Friday, July 1, 2011
The budget that is being sent to Governor Patrick today includes many important initiatives that will assist our cities and towns in balancing their budgets without jeopardizing essential municipal services. The changes in municipal health insurance represent a major step forward for communities that have been struggling with rising premium costs, while the funding increases in special education and regional school transportation will provide much-needed relief to local school districts. We also seek to hold local aid harmless by requiring that a percentage of the state’s surplus at the end of FY11 revert back to our cities and towns for use in FY12.
Despite these positive accomplishments, I remain deeply concerned about what was not included in the conference committee report. The Senate Republican Caucus put forth a series of reform measures to spur economic development, reduce the cost of government, and provide tax relief to Massachusetts residents, but many of these items did not make it into the final budget, including:
• a broad-based job creation tax credit to encourage businesses of all sizes to increase and maintain their workforce;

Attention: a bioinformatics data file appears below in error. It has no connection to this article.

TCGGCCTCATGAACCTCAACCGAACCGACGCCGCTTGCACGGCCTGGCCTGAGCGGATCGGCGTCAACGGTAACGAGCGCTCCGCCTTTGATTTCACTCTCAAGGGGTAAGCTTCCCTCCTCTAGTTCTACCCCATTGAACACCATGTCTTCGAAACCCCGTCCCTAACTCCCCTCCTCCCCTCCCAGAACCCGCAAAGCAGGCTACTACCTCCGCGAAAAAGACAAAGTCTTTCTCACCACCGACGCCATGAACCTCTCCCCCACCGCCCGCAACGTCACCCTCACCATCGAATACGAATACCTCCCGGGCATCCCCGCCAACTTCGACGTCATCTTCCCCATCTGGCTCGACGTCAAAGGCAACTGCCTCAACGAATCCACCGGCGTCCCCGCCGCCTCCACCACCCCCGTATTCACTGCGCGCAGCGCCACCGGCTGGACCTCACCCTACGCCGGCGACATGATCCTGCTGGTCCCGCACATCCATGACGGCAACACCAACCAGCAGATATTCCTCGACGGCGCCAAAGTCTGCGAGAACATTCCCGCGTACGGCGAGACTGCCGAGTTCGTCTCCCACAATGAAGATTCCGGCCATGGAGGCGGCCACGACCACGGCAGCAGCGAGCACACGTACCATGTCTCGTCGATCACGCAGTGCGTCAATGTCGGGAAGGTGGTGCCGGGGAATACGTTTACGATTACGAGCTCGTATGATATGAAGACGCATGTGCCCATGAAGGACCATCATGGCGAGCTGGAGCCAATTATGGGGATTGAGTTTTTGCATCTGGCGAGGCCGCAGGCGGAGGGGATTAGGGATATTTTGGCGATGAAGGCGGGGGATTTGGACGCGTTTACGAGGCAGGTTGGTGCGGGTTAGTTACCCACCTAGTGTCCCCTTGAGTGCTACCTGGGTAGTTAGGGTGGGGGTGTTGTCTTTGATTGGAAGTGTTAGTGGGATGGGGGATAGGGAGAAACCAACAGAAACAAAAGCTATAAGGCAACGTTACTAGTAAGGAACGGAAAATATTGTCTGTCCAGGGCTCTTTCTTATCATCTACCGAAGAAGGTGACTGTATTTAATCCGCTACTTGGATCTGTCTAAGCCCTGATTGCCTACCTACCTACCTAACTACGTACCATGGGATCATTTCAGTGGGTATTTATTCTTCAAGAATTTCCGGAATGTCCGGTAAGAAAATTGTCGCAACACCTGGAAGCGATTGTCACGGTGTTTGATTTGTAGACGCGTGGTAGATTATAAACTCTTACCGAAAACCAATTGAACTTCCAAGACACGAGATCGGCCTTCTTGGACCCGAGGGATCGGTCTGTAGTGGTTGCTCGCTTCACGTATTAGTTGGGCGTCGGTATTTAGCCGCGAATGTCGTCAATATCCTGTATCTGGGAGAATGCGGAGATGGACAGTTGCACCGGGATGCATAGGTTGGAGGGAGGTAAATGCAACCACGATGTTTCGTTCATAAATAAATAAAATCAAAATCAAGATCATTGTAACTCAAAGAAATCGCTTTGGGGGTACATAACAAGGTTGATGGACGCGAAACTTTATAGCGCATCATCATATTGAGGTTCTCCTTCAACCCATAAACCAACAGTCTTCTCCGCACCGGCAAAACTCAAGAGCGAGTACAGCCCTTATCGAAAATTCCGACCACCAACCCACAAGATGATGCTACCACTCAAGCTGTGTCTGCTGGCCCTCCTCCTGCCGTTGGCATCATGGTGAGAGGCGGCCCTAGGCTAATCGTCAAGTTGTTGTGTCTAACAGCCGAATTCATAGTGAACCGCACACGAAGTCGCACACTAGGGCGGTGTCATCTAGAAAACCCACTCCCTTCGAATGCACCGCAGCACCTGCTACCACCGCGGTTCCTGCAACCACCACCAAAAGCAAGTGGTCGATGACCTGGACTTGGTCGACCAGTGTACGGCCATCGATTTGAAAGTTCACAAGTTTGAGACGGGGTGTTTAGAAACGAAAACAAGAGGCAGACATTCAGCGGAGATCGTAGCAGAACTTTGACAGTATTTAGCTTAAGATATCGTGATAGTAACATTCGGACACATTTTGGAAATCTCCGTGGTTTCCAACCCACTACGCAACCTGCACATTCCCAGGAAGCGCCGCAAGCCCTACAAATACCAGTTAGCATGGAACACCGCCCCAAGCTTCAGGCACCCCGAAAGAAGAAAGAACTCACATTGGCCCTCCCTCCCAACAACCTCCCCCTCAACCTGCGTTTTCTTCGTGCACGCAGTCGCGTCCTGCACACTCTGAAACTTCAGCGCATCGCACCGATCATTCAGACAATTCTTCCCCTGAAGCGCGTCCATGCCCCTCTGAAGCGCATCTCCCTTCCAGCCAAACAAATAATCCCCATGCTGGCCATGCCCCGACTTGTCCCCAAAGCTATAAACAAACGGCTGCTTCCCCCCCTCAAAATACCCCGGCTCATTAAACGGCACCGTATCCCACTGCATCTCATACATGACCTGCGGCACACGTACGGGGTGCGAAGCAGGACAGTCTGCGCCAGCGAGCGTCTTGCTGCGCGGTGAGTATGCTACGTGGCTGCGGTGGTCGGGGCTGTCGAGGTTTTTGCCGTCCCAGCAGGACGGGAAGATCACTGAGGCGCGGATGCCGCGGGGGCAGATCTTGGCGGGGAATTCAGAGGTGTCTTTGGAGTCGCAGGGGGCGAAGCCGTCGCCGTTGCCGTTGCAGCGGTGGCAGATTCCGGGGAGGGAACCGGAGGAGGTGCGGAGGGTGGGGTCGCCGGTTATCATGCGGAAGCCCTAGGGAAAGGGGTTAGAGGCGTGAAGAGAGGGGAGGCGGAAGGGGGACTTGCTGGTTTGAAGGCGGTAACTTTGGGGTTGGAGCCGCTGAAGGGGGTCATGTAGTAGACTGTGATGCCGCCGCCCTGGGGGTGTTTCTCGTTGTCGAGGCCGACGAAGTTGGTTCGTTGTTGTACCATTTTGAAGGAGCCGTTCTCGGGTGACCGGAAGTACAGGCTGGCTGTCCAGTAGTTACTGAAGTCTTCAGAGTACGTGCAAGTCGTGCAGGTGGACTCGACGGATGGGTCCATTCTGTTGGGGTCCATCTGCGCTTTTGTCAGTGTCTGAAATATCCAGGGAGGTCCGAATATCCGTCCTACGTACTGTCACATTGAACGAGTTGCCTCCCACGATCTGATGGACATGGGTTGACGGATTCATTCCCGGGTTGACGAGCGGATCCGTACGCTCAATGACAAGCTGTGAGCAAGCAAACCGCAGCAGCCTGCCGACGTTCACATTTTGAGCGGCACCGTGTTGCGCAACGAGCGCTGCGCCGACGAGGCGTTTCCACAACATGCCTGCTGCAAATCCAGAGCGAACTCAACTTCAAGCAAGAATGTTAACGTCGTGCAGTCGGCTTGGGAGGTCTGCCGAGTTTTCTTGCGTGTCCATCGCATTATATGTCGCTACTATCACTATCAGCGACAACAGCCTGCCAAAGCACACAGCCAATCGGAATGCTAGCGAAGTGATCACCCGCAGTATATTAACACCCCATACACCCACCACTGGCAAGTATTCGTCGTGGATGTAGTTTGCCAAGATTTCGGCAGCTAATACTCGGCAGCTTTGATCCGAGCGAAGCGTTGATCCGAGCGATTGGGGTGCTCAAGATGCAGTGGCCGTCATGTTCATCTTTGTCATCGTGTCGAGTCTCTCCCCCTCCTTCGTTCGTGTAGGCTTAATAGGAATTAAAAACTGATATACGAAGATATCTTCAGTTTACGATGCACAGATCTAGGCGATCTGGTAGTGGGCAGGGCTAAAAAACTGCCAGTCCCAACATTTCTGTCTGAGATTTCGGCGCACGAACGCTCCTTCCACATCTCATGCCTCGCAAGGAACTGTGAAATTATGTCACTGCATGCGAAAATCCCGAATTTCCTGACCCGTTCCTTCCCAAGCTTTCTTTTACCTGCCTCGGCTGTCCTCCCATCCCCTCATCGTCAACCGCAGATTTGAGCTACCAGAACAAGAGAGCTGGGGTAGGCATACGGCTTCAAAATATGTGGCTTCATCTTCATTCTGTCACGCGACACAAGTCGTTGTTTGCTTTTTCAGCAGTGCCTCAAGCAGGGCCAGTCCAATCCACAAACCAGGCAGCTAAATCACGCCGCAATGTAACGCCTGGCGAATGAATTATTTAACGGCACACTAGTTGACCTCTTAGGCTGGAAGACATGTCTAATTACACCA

• the establishment of a Commonwealth Competitiveness Council to promote more joint ventures between the public and private sectors and deliver state services more cost-effectively;
• a requirement that a cost benefit and job outcome analysis be provided to the Legislature before the state issues any grants totaling $500,000 or more to a private company;
• a crackdown on the use of confidentiality agreements by state agencies;
• the creation of a searchable website allowing the public to find out how their taxpayer dollars are being spent;
• proposed rollbacks in the sales and income taxes to 5 percent;
• a one-week meals tax holiday to generate additional revenue for local restaurants;
• a requirement that the governor report on all salary increases and decreases in FY11, as well as any planned increases or decreases for FY12; and
• comprehensive immigration reform that includes worker documentation certification, increases fines for using a fake ID to secure employment, and gives legal residents priority over unauthorized aliens in securing public housing.
These are just a few examples of the missed opportunities the Legislature failed to pursue in the FY12 budget. But the Senate Republican Caucus will continue to raise these and many other important issues in the weeks and months ahead because the state continues to face many daunting fiscal challenges that need to be faced head-on if we hope to spur a lasting economic recovery and sustainable spending practices for the future.
To view the budget in its entirety please click here.